I was looking for a blog post on the DC gun ban--specifically, one I vaguely recall having argued that gun-control activists should have pressured DC to repeal its ban rather than let the case go to the Supreme Court, because DC sidesteps the incorporation question, and is therefore likely to produce a more sweeping ruling than a state case would.

But I got sidetracked onto Volokh, where Kingsley Browne is guest-blogging about whether women are simply too physically weak to be in combat.

This strikes me as an argument deserving serious consideration. But this segment of it seems weird:

Advocates of integration of women into combat forces often downplay the sex difference in physical capacity, correctly pointing out that some women are stronger than some men. In fact, however, there is little overlap between the sexes in terms of strength.

Women, on average, have only one-half to two-thirds the upper-body strength of men. The probability that a randomly selected man will have greater upper-body strength than a randomly selected woman is generally between 95 and 99 percent, depending upon the measure and the sample. Most of this difference is due to differences in the quantity of muscle tissue, a difference attributable primarily to sex hormones.

Although most discussion of physical sex differences focuses on strength, the sexes also differ on a host of other performance measures, such as running speed, aerobic and anaerobic capacity, endurance, and throwing speed and accuracy. These abilities are all potentially important in combat.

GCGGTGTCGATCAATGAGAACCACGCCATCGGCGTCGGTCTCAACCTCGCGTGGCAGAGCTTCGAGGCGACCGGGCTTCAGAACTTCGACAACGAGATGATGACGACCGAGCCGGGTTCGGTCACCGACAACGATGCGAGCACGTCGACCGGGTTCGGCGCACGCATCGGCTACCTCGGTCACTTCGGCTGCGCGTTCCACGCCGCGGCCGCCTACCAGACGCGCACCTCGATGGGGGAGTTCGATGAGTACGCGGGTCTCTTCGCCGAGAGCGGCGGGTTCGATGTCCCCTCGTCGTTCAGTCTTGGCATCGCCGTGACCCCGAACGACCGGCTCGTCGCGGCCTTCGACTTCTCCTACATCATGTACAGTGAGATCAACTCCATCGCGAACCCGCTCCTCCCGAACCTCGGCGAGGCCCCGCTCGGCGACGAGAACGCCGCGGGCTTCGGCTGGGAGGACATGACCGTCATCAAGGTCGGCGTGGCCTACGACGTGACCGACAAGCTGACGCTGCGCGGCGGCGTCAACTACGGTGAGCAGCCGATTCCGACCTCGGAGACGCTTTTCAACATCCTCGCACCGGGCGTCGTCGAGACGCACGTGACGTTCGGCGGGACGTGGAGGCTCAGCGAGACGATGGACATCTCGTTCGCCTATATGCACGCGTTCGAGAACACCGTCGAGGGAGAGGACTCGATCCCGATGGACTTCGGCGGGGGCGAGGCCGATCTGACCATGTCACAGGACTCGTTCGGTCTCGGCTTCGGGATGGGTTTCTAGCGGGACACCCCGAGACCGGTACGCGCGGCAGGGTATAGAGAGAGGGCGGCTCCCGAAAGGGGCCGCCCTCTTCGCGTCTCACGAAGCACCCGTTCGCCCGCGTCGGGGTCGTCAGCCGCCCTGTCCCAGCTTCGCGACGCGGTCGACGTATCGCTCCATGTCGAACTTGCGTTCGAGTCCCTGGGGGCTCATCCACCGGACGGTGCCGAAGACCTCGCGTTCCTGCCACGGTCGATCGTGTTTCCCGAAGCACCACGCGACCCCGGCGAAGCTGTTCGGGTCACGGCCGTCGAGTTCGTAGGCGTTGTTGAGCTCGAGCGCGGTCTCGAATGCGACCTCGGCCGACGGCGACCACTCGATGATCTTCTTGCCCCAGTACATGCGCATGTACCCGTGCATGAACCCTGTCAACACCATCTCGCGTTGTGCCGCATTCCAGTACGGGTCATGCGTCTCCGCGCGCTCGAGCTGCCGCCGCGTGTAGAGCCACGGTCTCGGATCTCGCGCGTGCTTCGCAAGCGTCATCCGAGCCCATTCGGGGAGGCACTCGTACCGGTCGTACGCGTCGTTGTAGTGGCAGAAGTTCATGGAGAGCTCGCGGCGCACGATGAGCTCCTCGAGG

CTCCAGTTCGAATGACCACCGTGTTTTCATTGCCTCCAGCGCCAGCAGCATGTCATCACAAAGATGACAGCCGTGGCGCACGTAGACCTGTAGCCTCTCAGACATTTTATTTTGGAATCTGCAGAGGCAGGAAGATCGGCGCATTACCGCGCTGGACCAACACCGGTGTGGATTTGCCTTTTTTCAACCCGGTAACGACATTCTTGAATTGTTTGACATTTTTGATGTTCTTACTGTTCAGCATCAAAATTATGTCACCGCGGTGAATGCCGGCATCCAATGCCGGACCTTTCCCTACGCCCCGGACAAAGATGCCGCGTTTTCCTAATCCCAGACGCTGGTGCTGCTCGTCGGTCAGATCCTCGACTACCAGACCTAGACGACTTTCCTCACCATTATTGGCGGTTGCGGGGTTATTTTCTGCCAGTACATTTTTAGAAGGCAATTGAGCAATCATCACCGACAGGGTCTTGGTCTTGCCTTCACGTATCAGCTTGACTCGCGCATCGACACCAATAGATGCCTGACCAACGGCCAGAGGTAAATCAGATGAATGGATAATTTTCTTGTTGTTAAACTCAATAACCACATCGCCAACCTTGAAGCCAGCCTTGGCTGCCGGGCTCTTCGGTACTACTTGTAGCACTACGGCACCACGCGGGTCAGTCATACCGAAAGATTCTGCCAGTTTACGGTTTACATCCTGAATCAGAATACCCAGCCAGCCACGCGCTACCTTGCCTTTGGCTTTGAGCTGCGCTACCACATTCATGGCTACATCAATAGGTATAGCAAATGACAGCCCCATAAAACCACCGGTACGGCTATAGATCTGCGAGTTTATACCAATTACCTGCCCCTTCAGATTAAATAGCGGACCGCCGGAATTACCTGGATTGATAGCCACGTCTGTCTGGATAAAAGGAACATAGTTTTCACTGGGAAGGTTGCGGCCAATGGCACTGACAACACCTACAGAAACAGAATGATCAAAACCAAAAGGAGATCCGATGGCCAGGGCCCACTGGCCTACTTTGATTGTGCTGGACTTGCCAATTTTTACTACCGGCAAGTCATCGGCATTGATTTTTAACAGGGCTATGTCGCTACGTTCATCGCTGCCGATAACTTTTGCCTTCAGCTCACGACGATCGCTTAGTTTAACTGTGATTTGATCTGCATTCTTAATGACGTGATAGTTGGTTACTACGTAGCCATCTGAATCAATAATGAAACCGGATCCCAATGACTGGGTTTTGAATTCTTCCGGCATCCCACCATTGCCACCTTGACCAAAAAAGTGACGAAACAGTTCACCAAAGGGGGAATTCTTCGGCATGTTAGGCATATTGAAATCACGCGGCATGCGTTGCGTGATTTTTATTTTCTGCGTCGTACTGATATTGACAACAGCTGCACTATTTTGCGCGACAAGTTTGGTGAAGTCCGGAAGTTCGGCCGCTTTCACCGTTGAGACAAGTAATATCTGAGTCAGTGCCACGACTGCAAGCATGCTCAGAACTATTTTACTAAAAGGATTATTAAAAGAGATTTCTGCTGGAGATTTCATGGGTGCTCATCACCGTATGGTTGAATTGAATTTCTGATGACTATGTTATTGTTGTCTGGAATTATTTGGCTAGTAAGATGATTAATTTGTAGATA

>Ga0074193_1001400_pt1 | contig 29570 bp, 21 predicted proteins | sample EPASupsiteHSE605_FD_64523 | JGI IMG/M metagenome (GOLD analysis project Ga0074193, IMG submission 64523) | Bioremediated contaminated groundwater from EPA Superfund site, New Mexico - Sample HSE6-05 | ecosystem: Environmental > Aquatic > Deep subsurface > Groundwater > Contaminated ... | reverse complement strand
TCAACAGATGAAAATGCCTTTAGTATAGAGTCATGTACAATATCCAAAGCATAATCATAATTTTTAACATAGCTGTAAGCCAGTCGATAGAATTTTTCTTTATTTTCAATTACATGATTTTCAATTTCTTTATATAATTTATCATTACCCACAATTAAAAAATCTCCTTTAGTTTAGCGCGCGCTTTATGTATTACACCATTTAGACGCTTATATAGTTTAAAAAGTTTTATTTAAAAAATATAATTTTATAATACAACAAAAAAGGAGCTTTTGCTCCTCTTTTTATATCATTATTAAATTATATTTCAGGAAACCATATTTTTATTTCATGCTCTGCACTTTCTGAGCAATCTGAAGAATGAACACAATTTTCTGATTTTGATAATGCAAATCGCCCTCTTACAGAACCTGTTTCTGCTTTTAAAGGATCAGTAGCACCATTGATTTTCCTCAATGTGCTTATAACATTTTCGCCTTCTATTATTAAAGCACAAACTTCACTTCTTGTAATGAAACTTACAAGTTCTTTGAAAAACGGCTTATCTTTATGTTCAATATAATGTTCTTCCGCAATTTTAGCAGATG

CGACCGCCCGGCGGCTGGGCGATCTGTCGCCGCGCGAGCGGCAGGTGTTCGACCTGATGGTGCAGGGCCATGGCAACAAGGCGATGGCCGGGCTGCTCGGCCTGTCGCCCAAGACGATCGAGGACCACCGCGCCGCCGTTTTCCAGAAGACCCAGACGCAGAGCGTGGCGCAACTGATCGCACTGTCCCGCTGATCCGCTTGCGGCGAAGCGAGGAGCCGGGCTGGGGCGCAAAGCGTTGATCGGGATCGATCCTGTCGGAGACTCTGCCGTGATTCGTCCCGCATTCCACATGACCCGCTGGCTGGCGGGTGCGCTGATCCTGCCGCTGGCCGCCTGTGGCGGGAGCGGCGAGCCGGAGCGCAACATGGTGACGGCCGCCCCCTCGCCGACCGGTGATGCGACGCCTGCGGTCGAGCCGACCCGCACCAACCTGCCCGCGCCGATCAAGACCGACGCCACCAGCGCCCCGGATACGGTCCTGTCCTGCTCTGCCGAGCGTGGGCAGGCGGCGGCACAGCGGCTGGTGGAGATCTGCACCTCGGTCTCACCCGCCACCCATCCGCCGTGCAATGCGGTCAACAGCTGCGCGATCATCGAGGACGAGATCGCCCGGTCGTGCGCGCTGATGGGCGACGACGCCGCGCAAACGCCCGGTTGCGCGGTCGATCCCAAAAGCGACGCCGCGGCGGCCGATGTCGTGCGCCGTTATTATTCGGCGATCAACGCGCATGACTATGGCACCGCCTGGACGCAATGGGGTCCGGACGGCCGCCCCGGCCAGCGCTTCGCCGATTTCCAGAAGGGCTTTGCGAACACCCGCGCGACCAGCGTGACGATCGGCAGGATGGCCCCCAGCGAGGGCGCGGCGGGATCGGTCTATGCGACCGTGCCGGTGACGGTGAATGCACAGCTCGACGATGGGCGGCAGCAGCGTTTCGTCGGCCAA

Some assert that these large physical differences can be overcome through training. In fact, however, training often increases the sex difference. Both sexes benefit from strength training, and in samples of out-of-shape individuals, women may initially gain more from training than men. Nonetheless, the overlap between the sexes decreases, because training not only increases the strength of both groups, it also decreases the variability within the groups. When males and females both start out in good physical condition, women gain less from further conditioning than men do, so the gap between the sexes actually increases.

Is this actually an argument made by large numbers of people? Because it's completely, obviously insane. Being on the tail end of the size distribution, this realization was perhaps delayed slightly for me--but not past the age of sixteen, when I playfully snatched a hat from the head of a male companion who was a year younger and five inches shorter than I was, only to have him calmly and without visible effort use one hand to pin my arms behind my back while with the other he retrieved his chapeau. I'm both (very) large and strong for my gender, and yet I'm not sure I've ever met a (healthy) man who wasn't stronger than me; even the 130 pound scarecrows I've dated were clearly my superiors in physical strength.

My understanding, though, is that most advocates of fully integrating the military simply argue that strength doesn't matter that much, or that the rare superwomen who can meet the basic male requirements should be allowed the chance to serve in combat. I've never heard anyone deny that men are, on average, stronger than women.

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